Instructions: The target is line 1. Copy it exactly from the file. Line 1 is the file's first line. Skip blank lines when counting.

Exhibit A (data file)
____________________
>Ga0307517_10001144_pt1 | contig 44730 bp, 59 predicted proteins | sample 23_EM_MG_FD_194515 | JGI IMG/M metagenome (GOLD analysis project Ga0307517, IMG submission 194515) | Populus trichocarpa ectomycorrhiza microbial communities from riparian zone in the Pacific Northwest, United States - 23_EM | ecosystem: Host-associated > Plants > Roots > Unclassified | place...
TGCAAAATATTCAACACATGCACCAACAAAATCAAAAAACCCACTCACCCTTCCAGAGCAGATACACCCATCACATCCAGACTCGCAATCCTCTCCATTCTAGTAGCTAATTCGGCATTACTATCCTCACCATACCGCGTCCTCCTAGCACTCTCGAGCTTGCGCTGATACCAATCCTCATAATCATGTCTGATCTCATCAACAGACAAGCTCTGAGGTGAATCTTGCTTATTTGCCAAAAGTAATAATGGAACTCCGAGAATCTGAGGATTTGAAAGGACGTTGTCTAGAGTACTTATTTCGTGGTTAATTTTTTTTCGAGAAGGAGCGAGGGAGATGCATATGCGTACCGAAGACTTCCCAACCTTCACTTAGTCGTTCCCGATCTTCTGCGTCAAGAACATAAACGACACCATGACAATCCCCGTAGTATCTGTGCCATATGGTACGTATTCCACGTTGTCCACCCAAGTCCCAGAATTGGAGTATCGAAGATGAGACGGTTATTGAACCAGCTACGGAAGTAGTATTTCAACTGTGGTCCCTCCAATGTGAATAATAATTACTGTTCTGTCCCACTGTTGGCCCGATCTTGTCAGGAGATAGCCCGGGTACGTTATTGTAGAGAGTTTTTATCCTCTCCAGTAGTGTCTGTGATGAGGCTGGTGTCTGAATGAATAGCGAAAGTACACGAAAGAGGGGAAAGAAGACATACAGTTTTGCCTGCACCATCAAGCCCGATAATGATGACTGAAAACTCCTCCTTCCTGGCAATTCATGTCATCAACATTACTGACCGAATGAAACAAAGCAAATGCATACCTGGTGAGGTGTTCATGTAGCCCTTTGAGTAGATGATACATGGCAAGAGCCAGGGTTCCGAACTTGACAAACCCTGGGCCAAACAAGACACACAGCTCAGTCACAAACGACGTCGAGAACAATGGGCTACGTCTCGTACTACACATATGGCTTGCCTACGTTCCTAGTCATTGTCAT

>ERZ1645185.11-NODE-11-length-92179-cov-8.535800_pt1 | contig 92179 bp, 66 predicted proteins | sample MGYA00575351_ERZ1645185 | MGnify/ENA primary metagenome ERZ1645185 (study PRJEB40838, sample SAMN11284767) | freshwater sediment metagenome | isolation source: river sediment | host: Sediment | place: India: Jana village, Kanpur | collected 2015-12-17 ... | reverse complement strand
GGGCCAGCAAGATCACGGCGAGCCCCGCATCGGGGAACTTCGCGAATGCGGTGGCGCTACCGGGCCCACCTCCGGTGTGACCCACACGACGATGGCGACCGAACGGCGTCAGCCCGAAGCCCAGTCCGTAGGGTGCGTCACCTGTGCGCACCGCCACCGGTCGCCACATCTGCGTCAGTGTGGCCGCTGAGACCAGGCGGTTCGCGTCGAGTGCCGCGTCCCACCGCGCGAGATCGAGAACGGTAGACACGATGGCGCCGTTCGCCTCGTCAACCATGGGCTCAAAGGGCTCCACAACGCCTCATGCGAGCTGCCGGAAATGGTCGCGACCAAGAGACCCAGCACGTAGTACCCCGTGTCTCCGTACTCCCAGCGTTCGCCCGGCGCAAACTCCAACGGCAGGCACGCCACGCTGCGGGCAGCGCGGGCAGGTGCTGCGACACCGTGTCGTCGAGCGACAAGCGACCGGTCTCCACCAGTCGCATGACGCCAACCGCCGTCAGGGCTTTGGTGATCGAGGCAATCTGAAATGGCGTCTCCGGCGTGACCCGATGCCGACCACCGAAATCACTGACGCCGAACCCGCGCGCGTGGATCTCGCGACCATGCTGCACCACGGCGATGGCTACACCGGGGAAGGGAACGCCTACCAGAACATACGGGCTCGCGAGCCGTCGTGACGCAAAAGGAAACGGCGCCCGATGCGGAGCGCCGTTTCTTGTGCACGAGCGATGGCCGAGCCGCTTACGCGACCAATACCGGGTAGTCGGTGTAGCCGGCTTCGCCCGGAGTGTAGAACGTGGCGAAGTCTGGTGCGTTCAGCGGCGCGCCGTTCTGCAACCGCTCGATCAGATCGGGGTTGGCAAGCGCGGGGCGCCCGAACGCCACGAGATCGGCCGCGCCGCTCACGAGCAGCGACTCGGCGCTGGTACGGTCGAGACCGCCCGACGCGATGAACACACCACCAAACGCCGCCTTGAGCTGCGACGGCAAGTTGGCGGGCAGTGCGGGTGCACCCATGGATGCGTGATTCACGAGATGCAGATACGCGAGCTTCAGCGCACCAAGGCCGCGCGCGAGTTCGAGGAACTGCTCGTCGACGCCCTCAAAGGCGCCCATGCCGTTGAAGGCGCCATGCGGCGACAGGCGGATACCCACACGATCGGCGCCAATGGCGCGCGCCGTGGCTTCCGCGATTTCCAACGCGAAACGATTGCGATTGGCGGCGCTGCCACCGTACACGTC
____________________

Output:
>Ga0307517_10001144_pt1 | contig 44730 bp, 59 predicted proteins | sample 23_EM_MG_FD_194515 | JGI IMG/M metagenome (GOLD analysis project Ga0307517, IMG submission 194515) | Populus trichocarpa ectomycorrhiza microbial communities from riparian zone in the Pacific Northwest, United States - 23_EM | ecosystem: Host-associated > Plants > Roots > Unclassified | place...